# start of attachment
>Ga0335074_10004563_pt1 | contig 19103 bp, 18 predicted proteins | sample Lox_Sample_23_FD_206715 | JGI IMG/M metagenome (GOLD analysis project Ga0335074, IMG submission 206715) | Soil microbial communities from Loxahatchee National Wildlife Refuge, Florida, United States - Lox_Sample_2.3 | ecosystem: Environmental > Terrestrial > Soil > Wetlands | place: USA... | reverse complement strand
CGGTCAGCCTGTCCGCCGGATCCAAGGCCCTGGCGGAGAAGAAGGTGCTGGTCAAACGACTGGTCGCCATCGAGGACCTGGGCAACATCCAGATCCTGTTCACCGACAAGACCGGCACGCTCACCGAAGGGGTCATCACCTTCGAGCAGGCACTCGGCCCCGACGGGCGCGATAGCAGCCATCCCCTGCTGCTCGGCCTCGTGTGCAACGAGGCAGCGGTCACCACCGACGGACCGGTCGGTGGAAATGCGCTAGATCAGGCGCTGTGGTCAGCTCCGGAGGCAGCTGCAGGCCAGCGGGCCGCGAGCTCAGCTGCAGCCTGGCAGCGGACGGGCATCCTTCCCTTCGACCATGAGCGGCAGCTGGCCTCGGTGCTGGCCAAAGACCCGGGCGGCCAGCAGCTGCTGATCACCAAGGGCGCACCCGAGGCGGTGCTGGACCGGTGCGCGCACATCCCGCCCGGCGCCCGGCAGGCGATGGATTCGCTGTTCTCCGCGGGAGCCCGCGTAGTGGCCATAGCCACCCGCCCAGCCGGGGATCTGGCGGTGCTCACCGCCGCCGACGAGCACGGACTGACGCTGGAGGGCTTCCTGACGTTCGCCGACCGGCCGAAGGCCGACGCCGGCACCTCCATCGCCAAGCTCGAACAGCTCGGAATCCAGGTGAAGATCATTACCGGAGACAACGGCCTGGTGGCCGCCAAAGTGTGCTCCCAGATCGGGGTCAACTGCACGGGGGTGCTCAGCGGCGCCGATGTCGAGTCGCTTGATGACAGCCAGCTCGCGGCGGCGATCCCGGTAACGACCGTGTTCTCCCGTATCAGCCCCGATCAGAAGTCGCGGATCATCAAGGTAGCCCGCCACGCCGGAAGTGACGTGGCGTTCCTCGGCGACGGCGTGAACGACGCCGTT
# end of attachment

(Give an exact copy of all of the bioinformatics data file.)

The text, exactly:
>Ga0335074_10004563_pt1 | contig 19103 bp, 18 predicted proteins | sample Lox_Sample_23_FD_206715 | JGI IMG/M metagenome (GOLD analysis project Ga0335074, IMG submission 206715) | Soil microbial communities from Loxahatchee National Wildlife Refuge, Florida, United States - Lox_Sample_2.3 | ecosystem: Environmental > Terrestrial > Soil > Wetlands | place: USA... | reverse complement strand
CGGTCAGCCTGTCCGCCGGATCCAAGGCCCTGGCGGAGAAGAAGGTGCTGGTCAAACGACTGGTCGCCATCGAGGACCTGGGCAACATCCAGATCCTGTTCACCGACAAGACCGGCACGCTCACCGAAGGGGTCATCACCTTCGAGCAGGCACTCGGCCCCGACGGGCGCGATAGCAGCCATCCCCTGCTGCTCGGCCTCGTGTGCAACGAGGCAGCGGTCACCACCGACGGACCGGTCGGTGGAAATGCGCTAGATCAGGCGCTGTGGTCAGCTCCGGAGGCAGCTGCAGGCCAGCGGGCCGCGAGCTCAGCTGCAGCCTGGCAGCGGACGGGCATCCTTCCCTTCGACCATGAGCGGCAGCTGGCCTCGGTGCTGGCCAAAGACCCGGGCGGCCAGCAGCTGCTGATCACCAAGGGCGCACCCGAGGCGGTGCTGGACCGGTGCGCGCACATCCCGCCCGGCGCCCGGCAGGCGATGGATTCGCTGTTCTCCGCGGGAGCCCGCGTAGTGGCCATAGCCACCCGCCCAGCCGGGGATCTGGCGGTGCTCACCGCCGCCGACGAGCACGGACTGACGCTGGAGGGCTTCCTGACGTTCGCCGACCGGCCGAAGGCCGACGCCGGCACCTCCATCGCCAAGCTCGAACAGCTCGGAATCCAGGTGAAGATCATTACCGGAGACAACGGCCTGGTGGCCGCCAAAGTGTGCTCCCAGATCGGGGTCAACTGCACGGGGGTGCTCAGCGGCGCCGATGTCGAGTCGCTTGATGACAGCCAGCTCGCGGCGGCGATCCCGGTAACGACCGTGTTCTCCCGTATCAGCCCCGATCAGAAGTCGCGGATCATCAAGGTAGCCCGCCACGCCGGAAGTGACGTGGCGTTCCTCGGCGACGGCGTGAACGACGCCGTT